In 2002/3 I carried out a review of daytime running lights (DRL) for the NRMA (a motoring organisation in New South Wales). At the start of the project  I was skeptical about their effectiveness in Australa. However, I soon located a 1991 CIE report that made a strong case for well-designed DRLs. CIE is the international authority on lighting standards. I applied the CIE recommendations to some work I carried out on flashing lights on school buses with Dr Alec Fisher and realised that low beam headlights (maximum luminous intensity 437cd in direction of oncoming motorists) could only be expected to be marginally effective during all but very dull days. This helped explain the so-called "latitude effect" where studies seem to show that DRLs are more effective in high-latitude locations like Scandinavia. Bright DRLs (up to 1200cd, as recommended by CIE) would be effective under all daylight conditions and so were better suited to Australia.

The latest designs of dedicated DRL are very promising - they send light is the optimum direction and consume very little power (just 12W in the case of a Hella kit). They dispel most of the criticisms that have been leveled against DRLs.

The instant you see headlights at night you know that a vehicle is approaching. DRLs work in the same way during the day - separating an approaching vehicle from visual clutter.

This page contains links to DRL studies and some comments on those studies.  A key point is that most effectiveness studies are based on a large proportion of vehicles with low beam headlights but photometric analysis suggests that these are only marginally effective on all but very dull days. A 2003 GM/SAE paper confirms a large difference in effectiveness for the various implementations of DRL This is explored further in my paper for the 2005 Enhanced Safety of Vehicles Conference.
                   [Apologies that some links no longer work]
Comments on ATSB report:
My analysis of signal range suggests that DRL can be designed to be effective under "bright" daylight conditions. I consider this worthwhile because many accidents still  occur in bright daylight where the approaching vehicle was not seen (although this has not been quantified). Days with a light cloud cover in Australia are typical conditions where constrasts are poor (no shadows) and bright DRLs could be expected to be quite effective. I  did suggest that that a light sensor could be used to increase DRL intensity in bright conditions but did not try to analyse the effects:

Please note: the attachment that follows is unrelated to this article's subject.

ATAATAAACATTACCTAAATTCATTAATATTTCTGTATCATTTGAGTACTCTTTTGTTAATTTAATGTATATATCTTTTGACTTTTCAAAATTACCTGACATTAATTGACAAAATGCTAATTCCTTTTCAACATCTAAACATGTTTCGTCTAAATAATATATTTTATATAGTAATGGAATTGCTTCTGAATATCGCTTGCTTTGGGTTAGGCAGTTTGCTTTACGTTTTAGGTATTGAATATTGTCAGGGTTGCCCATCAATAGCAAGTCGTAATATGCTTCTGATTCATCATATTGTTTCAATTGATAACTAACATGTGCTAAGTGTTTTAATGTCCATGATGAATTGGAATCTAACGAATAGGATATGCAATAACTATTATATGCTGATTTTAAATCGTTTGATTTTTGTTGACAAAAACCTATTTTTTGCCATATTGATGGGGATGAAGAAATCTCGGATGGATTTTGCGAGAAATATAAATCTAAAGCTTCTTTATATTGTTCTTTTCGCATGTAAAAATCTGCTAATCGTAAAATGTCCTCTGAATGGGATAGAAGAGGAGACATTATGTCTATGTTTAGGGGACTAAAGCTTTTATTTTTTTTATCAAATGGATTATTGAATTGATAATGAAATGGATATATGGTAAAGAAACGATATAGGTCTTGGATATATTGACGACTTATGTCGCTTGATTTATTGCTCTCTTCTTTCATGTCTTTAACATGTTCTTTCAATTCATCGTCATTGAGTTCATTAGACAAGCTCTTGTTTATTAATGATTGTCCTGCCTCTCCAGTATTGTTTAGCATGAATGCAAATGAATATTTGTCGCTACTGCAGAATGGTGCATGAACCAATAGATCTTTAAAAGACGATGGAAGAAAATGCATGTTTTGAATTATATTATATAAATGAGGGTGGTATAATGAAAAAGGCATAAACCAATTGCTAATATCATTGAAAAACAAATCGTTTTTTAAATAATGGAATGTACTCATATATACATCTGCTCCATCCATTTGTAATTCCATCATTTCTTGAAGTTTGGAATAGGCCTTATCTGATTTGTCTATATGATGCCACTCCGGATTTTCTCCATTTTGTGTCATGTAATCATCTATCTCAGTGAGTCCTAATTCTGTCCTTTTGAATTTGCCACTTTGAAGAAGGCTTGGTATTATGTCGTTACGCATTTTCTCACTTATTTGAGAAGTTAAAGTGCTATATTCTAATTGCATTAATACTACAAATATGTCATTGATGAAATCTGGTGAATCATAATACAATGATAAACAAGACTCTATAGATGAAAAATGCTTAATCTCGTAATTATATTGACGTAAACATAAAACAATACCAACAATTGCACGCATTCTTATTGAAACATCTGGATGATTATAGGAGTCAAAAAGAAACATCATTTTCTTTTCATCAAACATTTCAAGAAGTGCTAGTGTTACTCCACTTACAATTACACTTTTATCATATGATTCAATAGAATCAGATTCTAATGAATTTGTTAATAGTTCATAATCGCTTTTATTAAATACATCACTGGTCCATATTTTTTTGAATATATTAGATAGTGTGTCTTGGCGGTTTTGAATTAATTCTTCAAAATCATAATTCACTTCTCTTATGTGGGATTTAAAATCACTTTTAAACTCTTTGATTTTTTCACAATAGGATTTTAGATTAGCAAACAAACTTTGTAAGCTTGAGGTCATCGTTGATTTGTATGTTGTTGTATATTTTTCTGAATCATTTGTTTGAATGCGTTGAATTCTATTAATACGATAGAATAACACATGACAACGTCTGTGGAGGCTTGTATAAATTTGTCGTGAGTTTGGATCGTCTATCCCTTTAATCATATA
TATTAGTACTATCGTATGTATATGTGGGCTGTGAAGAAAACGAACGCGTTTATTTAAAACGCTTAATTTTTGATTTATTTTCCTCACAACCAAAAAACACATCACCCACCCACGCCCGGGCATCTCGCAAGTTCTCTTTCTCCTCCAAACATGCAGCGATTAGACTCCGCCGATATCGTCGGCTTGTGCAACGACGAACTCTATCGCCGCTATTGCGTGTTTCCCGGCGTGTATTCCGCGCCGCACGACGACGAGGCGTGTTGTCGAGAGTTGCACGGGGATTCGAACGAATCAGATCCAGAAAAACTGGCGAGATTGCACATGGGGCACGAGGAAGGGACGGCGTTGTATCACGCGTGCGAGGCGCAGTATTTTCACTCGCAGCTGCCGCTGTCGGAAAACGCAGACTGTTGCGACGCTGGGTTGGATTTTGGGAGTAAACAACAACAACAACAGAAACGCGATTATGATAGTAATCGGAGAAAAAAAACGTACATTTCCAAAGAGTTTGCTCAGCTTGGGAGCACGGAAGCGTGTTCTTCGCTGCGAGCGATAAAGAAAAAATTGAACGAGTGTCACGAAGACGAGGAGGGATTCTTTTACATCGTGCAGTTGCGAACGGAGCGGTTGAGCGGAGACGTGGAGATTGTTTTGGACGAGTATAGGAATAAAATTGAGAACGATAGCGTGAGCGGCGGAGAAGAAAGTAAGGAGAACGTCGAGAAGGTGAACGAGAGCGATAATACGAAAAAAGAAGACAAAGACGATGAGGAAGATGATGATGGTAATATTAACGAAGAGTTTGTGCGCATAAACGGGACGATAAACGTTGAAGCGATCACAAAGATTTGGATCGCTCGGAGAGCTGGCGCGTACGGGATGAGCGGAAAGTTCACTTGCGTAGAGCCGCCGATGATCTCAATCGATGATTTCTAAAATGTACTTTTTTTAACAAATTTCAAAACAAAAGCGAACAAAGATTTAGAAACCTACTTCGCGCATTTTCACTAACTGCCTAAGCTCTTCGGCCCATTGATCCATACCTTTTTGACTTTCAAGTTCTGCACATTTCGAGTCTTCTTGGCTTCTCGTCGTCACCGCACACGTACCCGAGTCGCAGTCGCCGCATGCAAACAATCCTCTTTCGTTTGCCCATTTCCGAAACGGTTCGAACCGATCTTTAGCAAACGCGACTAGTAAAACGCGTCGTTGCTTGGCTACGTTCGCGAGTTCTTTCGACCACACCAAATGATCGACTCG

Page 26 "Control with light sensors - Many Canadian vehicles have ambient lighting sensors that switch from DRLs to headlights
automatically when light levels fall (ambient light on a horizontal surface less than 1000 lux according to SAE J2087). This overcomes the criticism that DRLs could be inadvertently used at night and cause undue glare. The cost of adding light sensor control is relatively small,
compared with the cost of a complete DRL installation. It appears feasible to adapt this technology to increase DRL light intensity (beyond the 1200cd recommended by CIE) under very bright conditions when glare is not an issue."

I do not agree that extinguishing DRLs on bright days (to save energy) is worthwhile.

References and updates

The best DRL solution is low-powered (LED?) dedicated DRLs with a light sensor to switch to headlights when ambient light levels drop.
Illustrations of DRLs in "action"
Matrix snapshot

Maxtrix snapshot

Note that lack of DRLs on the motorcycle. Many cars in the USA use bright front turn signals as a DRL. I have suggested that motorcycles should do the same. This would use no more space than current turn signals.

The animated GIF (click on image below) illustrates the difference between ordinary turn signals and bright DRL turn signals on a motorcycle. The images have been digitally enhanced.
Click to animate

400K Quicktime movie